This Diabetes Awareness Month, Learn How to Preserve Your Vision

November 12th, 2019
Senior woman with glucometer checking blood sugar level at home. Diabetes, health care concept

November is Diabetic Eye Disease Awareness Month, and in honor, we’re examining how patients can avoid common eye conditions associated with diabetes. Diabetes is the main cause of new cases of blindness in adults, and the number of people with diabetic retinopathy — the most common diabetic eye disease — is growing rapidly. In fact, a 63% increase in the condition is projected by 2050. 

Fortunately, there are ways to reduce your chances of developing diabetic eye disease. Read on to discover what you can do to preserve your vision. 

Diabetic Retinopathy

Diabetic retinopathy is one of the most debilitating — and one of the most common — diabetes complications. Understanding how it affects your eyes can help you preserve your vision. 

Diabetic retinopathy takes several forms, but at its core it is caused by high blood sugar damaging the blood vessels in the eyes. Specifically, high blood sugar degrades the blood vessels that provide nourishment to the retina (the area of the eye that processes images and sends them to the brain as electrical impulses). 

The damaged blood vessels then start leaking fluid, cholesterol, and blood into the retina. After some time, the retina can no longer absorb the oxygen that it needs to function. The retina attempts to address this problem by creating new blood vessels. However, these blood vessels are abnormal and can easily rupture, filling the retina or the vitreous (the transparent gel that fills the interior of the eye) with blood. This can lead to the development of scar tissue that may tug at the retina, potentially to the point of detachment. 

Diabetic Macular Edema

Diabetic macular edema (DME) is another serious eye disease that can occur as a result of diabetic retinopathy. It is one of the main reasons for vision loss in people with diabetes. 

DME occurs when the retinal blood vessels start leaking into the macula, which is the part of the eye that is responsible for detailed central vision. This leakage leads to the macula swelling and thickening, causing a distortion of your central vision. While this swelling doesn’t always result in blindness, it can seriously harm your central vision.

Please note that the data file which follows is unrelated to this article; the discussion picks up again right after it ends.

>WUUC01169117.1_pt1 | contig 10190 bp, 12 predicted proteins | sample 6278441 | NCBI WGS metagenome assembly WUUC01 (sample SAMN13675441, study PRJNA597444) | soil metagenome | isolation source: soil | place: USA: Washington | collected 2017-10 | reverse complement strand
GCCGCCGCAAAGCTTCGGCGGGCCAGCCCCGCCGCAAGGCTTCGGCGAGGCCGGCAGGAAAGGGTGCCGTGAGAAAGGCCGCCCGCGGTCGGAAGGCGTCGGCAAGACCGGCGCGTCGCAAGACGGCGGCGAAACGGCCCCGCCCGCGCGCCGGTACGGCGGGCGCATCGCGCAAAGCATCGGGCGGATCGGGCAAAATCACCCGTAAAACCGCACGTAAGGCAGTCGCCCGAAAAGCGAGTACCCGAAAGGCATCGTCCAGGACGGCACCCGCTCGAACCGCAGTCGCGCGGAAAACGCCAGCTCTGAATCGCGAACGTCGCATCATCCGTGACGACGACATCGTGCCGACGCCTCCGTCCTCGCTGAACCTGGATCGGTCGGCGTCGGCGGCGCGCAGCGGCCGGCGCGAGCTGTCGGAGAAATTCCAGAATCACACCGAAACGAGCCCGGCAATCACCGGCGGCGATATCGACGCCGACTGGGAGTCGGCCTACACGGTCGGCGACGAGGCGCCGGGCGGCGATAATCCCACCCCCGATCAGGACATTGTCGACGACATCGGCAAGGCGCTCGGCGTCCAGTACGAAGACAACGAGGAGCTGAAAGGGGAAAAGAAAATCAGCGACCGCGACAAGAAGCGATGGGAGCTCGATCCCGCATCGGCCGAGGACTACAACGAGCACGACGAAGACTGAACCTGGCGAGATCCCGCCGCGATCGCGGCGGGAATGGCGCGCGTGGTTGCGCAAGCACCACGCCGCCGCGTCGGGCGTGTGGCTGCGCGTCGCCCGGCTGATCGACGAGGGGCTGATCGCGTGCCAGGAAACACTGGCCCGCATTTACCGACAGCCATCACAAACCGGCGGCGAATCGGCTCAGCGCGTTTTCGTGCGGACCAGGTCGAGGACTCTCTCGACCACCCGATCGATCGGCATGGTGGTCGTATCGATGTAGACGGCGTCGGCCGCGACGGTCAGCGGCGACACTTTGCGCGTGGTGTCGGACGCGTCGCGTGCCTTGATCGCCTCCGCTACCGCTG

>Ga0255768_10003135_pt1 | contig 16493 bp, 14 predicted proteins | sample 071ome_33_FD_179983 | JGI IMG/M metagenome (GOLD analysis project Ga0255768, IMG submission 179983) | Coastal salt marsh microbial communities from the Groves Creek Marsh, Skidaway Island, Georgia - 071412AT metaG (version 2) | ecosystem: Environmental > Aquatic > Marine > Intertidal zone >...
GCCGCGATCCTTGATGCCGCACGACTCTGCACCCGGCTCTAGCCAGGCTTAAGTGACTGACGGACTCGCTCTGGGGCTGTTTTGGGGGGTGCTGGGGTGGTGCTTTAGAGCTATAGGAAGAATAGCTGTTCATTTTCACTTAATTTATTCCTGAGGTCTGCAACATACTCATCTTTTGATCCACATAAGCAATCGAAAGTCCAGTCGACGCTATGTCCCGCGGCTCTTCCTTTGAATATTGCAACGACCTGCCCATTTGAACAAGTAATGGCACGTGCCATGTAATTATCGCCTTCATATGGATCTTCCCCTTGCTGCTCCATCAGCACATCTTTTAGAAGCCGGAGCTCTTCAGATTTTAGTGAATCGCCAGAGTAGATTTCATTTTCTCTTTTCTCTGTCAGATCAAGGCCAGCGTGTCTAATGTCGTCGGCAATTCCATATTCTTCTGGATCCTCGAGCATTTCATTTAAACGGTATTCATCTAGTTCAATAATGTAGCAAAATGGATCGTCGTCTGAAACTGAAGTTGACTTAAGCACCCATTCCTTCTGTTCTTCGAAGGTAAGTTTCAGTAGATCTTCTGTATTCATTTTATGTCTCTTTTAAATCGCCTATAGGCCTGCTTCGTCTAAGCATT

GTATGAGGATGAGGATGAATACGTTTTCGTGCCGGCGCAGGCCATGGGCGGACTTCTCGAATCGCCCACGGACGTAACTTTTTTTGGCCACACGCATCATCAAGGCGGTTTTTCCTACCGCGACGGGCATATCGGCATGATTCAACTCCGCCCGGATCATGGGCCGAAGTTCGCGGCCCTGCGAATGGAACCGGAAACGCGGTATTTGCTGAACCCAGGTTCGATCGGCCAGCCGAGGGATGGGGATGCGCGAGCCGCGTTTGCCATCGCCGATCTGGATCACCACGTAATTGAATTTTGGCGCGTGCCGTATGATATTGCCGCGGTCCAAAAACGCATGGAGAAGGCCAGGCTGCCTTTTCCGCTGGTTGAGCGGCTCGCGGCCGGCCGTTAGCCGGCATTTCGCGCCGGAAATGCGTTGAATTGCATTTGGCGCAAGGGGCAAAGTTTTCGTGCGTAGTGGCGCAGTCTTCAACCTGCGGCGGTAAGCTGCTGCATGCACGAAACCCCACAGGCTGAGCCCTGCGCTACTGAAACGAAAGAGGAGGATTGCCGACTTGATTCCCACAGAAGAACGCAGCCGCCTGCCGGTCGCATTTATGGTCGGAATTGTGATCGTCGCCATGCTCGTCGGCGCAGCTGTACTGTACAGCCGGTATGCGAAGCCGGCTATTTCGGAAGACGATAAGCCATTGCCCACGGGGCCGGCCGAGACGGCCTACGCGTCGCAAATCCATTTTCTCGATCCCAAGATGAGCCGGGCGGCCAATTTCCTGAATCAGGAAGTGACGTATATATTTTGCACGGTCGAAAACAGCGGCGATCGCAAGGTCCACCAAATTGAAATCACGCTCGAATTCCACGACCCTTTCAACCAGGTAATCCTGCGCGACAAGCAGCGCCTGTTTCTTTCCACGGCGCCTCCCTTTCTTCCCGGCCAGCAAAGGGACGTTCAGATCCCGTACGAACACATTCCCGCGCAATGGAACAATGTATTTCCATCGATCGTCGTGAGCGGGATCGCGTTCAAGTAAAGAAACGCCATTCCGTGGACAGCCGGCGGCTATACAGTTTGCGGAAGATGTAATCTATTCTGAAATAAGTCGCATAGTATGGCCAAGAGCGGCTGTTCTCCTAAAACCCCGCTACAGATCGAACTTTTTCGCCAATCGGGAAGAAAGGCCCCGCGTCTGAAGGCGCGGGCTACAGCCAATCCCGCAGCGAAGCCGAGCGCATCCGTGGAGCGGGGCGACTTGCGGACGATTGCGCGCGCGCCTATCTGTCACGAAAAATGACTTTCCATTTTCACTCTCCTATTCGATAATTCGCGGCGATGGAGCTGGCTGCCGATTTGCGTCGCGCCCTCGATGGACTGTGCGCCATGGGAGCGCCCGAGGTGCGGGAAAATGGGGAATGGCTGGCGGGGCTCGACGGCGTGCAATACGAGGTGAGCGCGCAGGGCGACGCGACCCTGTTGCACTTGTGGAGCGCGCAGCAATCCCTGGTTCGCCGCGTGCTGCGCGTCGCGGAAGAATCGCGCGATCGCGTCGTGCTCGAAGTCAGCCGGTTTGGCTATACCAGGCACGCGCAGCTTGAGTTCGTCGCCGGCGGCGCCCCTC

How To Preserve Your Vision

The main way to preserve your vision is by taking the same actions that are used to prevent diabetes. These include following a healthy diet, exercising regularly, and not smoking. 

When it comes to taking care of your eye health, the best thing you can do is to seek out an eyecare professional as soon as you are diagnosed with diabetes. Further, make sure that you undergo comprehensive eye exams at least once a year. This is critical because diabetic retinopathy does not typically have any visible warning signs. It can only be detected through a comprehensive eye exam that looks for early signs of the disease within the eye. These include macular swelling, any changes to the retinal blood vessels, leaking blood vessels, and damaged nerve tissues. If you take these precautions, you can limit the extent of the damage that diabetes can have on your eyes.

Treating Diabetic Eye Disease

Treatments for diabetic retinopathy are available and they can effectively restore your eyesight depending on your level of retinopathy. Treatments include injection of medications into your eyes or retina surgery (including laser retina surgery). 

If you have diabetes, or are concerned about your eye health, don’t hesitate to schedule an appointment with the eye care specialists at Kleiman Evangelista. We can help you preserve your vision and prevent complications associated with diabetes.

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